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The Resource ReserVation Protocol (RSVP) is a resource reservation setup protocol. It is a protocol by which applications can request end-to-end, per-conversation, QoS from the network, and can indicate QoS requirements and capabilities to peer applications. RSVP is a layer-3 protocol, suited primarily for use with IP traffic.

Since RSVP is a layer-3 protocol, it is largely independent of the various underlying network media over which it operates. Therefore, RSVP can be considered an abstraction layer between applications (or host operating systems) and media-specific QoS mechanisms.

There are two significant RSVP messages, PATH and RESV. Transmitting applications send PATH messages towards receivers. These messages describe the data that will be transmitted and defines the path that the data will take. Receivers send RESV messages. These follow the path seeded by the PATH messages, back towards the senders, indicating the profile of traffic that particular receivers are interested in. In the case of multicast traffic flows, RESV messages from multiple receivers are 'merged', making RSVP suitable for QoS with multicast traffic.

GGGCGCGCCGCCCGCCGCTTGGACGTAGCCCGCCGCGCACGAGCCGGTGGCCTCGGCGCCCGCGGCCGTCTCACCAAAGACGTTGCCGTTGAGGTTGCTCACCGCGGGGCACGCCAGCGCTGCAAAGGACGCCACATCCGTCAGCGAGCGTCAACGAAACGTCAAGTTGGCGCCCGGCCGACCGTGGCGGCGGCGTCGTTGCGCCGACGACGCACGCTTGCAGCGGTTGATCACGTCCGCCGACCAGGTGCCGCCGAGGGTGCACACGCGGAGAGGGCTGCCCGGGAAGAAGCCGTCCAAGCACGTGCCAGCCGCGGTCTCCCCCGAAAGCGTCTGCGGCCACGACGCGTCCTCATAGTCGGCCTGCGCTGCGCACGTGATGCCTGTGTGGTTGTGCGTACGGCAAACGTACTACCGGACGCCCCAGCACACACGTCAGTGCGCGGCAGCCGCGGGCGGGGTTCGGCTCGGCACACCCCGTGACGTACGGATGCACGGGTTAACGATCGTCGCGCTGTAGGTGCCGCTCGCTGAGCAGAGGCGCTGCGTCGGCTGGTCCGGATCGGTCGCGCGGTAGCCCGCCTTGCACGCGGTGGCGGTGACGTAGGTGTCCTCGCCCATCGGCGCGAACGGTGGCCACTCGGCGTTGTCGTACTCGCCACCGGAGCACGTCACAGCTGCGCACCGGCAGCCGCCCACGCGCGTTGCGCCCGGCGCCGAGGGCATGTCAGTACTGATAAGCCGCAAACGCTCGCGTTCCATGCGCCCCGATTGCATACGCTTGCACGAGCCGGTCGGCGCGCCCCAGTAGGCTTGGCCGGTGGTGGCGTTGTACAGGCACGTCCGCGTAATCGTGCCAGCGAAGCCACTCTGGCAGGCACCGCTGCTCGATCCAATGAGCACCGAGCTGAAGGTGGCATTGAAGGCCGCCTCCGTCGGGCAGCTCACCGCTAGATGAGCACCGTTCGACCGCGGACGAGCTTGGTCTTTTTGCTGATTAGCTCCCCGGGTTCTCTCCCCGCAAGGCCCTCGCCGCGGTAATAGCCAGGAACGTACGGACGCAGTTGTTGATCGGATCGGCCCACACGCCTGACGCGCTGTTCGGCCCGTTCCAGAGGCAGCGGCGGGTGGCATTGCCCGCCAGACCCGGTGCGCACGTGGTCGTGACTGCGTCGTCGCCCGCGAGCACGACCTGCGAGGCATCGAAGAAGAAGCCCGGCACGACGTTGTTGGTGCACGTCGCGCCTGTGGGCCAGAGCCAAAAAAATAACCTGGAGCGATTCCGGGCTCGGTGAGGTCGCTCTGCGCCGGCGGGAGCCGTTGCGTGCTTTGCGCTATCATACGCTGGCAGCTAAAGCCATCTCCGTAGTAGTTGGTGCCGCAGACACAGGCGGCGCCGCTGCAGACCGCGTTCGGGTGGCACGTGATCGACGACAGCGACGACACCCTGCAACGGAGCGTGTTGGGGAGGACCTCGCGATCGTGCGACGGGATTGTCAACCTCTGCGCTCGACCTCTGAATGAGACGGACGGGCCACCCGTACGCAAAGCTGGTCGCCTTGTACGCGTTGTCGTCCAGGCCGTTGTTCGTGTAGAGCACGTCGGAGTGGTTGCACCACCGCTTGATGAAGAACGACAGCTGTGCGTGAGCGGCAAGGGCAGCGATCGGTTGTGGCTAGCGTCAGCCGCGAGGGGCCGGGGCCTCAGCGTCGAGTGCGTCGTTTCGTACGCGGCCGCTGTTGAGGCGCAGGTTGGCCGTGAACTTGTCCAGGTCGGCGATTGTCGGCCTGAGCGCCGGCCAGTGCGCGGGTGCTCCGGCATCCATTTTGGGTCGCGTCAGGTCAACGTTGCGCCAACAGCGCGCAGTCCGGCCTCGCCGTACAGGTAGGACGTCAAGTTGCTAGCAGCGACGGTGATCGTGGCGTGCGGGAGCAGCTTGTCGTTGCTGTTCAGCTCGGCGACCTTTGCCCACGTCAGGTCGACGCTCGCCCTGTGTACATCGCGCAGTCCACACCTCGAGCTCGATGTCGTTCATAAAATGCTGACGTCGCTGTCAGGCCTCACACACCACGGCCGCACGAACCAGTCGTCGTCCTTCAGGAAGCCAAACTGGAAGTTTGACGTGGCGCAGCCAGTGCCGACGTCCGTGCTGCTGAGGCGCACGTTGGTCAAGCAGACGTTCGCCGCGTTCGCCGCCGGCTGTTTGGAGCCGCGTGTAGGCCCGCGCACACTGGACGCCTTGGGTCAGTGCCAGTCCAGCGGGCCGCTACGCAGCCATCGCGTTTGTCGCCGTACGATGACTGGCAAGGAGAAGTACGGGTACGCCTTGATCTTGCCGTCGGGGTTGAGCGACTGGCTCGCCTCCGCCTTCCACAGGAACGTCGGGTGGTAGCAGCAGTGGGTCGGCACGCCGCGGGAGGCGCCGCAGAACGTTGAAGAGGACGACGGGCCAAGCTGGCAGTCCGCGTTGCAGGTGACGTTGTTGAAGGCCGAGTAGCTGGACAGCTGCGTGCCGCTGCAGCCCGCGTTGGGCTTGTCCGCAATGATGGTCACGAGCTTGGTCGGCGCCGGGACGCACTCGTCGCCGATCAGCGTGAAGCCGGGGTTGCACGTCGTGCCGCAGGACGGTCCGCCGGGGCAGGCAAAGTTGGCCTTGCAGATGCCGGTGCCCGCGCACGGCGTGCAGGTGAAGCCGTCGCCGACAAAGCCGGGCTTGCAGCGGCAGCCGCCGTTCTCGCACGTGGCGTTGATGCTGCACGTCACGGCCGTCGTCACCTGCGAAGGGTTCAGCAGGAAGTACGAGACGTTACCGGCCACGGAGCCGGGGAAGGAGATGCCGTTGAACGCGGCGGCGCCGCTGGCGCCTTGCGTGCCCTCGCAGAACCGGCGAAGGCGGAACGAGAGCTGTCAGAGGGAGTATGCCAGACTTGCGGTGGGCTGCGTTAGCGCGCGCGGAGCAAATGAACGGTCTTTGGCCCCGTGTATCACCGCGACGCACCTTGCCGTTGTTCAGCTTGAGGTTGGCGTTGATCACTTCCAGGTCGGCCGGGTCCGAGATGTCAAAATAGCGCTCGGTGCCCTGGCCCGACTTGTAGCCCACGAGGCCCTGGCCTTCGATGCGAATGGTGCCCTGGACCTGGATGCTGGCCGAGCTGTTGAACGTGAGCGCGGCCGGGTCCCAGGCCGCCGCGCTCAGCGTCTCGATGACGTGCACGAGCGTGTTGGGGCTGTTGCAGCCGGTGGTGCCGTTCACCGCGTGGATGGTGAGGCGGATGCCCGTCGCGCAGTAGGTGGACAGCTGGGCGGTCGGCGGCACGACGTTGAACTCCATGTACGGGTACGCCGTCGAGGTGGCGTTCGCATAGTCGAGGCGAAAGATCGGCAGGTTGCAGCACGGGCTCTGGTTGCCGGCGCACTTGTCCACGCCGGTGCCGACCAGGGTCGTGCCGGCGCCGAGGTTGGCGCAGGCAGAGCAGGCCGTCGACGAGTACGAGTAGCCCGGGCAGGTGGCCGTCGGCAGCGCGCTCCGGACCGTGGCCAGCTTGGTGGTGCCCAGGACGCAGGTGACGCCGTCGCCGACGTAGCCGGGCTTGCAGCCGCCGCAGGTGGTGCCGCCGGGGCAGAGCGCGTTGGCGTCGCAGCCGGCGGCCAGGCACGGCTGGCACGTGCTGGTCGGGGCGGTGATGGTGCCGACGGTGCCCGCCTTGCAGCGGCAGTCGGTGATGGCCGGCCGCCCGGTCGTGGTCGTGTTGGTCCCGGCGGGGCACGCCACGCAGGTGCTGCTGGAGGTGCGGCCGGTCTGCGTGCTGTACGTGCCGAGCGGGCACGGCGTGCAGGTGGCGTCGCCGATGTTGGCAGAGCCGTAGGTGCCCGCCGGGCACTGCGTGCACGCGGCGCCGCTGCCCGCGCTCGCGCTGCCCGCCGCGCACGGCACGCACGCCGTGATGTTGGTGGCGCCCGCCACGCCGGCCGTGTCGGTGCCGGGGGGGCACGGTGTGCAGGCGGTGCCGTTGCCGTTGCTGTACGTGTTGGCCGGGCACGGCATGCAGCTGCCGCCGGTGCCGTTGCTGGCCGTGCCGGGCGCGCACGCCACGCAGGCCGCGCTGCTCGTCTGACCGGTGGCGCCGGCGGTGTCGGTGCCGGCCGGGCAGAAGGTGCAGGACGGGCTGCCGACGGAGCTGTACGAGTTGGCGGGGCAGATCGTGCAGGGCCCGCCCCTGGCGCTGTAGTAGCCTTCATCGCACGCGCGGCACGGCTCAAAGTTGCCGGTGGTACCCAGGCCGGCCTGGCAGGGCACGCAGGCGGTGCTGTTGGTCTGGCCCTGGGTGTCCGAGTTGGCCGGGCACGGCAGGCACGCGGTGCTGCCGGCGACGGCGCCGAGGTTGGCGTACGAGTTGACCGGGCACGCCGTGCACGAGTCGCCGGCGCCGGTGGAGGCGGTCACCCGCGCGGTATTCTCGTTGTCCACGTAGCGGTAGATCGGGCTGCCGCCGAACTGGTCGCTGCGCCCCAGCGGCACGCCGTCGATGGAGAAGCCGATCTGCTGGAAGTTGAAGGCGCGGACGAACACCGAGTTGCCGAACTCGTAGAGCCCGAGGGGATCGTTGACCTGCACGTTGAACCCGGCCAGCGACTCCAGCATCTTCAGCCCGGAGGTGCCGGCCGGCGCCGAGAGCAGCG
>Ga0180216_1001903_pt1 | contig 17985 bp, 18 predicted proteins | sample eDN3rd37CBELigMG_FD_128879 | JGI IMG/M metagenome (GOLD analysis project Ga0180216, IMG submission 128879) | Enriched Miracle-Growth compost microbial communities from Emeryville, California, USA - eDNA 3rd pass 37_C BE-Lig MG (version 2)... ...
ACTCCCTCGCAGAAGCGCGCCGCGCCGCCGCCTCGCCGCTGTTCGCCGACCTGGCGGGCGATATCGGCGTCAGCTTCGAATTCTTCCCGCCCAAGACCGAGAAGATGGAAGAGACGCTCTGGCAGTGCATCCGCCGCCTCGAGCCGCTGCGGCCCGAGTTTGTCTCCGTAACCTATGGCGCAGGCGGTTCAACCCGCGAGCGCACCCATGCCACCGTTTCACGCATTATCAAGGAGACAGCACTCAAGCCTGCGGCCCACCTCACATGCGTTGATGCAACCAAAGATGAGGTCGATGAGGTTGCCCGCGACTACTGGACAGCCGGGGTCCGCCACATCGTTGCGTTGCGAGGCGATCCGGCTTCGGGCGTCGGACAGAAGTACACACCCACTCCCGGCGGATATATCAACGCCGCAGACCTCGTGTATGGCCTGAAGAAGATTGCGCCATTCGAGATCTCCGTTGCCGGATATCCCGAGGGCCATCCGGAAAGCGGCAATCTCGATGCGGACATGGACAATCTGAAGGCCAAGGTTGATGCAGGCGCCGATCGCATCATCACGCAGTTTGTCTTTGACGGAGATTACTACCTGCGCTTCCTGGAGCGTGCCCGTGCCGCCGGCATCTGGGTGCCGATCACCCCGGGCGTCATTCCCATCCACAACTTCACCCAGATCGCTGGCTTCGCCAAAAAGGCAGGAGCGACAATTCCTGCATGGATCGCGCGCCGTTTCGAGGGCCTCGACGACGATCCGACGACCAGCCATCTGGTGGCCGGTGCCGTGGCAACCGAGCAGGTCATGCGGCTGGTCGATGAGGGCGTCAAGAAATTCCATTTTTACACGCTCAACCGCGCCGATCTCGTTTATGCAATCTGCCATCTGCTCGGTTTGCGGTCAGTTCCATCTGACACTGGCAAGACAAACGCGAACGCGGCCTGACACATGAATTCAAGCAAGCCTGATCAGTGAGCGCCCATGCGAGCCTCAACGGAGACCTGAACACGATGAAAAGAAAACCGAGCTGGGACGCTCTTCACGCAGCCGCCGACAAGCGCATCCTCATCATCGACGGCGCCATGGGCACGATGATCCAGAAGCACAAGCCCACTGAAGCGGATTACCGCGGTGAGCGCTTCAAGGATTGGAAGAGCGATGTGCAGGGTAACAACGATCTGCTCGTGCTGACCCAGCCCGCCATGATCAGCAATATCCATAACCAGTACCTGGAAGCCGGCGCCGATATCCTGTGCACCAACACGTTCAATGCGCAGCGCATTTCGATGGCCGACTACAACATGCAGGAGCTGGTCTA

As defined today, RSVP messages carry the following information:

  • How the network can identify traffic on a conversation (classification information)
  • Quantitative parameters describing the traffic on the conversation (data rate, etc.)
  • The service type required from the network for the conversation's traffic
  • Policy information (identifying the user requesting resources for the traffic and the application to which it corresponds)

Classification information is conveyed using IP source and destination addresses and ports. Policy information is typically a secure means for identifying the user and/or the application requesting resources. Network administrators use policy information to decide whether or not to allocate resources to a conversation.


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